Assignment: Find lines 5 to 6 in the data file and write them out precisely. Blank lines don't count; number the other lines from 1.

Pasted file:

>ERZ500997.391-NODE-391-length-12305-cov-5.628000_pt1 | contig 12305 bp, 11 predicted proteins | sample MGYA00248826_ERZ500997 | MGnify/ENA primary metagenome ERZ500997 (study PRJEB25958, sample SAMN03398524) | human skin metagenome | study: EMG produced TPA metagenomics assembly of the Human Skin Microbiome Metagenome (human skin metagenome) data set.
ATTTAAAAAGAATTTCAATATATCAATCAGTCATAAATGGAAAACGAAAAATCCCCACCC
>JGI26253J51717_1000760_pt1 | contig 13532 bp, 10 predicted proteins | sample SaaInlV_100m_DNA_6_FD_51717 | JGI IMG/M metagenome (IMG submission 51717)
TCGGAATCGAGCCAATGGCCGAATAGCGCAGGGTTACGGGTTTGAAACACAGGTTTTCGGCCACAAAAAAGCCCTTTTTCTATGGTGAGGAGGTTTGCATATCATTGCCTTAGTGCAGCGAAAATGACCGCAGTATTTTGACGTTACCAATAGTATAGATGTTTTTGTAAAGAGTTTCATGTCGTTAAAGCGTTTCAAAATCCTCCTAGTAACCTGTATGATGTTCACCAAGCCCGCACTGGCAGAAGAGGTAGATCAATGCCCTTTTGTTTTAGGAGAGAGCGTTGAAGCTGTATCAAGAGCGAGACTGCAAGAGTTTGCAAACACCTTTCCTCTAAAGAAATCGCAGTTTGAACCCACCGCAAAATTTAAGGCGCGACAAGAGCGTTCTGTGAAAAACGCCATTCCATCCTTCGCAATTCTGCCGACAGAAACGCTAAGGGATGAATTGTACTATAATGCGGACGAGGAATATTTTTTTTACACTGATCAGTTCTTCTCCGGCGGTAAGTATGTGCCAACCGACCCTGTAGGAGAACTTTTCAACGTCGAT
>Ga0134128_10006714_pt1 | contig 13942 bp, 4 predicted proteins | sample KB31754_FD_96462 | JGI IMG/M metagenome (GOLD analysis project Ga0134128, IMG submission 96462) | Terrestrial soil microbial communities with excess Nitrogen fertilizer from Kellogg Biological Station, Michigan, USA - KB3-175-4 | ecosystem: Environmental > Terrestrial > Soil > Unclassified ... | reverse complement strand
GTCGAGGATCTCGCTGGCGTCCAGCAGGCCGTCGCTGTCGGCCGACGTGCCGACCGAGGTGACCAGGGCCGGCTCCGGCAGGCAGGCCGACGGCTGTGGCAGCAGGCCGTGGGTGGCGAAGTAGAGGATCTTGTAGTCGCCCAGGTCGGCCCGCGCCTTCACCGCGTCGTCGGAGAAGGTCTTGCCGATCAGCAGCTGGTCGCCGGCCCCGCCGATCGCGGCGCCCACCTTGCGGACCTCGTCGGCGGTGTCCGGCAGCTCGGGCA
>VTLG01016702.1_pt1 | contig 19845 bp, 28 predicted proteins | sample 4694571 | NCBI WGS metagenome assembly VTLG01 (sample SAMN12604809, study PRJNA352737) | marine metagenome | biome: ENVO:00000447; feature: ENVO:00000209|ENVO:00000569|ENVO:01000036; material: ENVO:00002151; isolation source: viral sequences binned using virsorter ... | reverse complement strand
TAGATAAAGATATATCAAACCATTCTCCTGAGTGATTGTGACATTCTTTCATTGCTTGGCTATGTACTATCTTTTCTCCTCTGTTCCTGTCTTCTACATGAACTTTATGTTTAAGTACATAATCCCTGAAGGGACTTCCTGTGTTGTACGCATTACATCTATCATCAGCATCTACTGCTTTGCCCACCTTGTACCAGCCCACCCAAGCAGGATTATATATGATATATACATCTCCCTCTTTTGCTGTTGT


>Ga0134128_10006714_pt1 | contig 13942 bp, 4 predicted proteins | sample KB31754_FD_96462 | JGI IMG/M metagenome (GOLD analysis project Ga0134128, IMG submission 96462) | Terrestrial soil microbial communities with excess Nitrogen fertilizer from Kellogg Biological Station, Michigan, USA - KB3-175-4 | ecosystem: Environmental > Terrestrial > Soil > Unclassified ... | reverse complement strand
GTCGAGGATCTCGCTGGCGTCCAGCAGGCCGTCGCTGTCGGCCGACGTGCCGACCGAGGTGACCAGGGCCGGCTCCGGCAGGCAGGCCGACGGCTGTGGCAGCAGGCCGTGGGTGGCGAAGTAGAGGATCTTGTAGTCGCCCAGGTCGGCCCGCGCCTTCACCGCGTCGTCGGAGAAGGTCTTGCCGATCAGCAGCTGGTCGCCGGCCCCGCCGATCGCGGCGCCCACCTTGCGGACCTCGTCGGCGGTGTCCGGCAGCTCGGGCA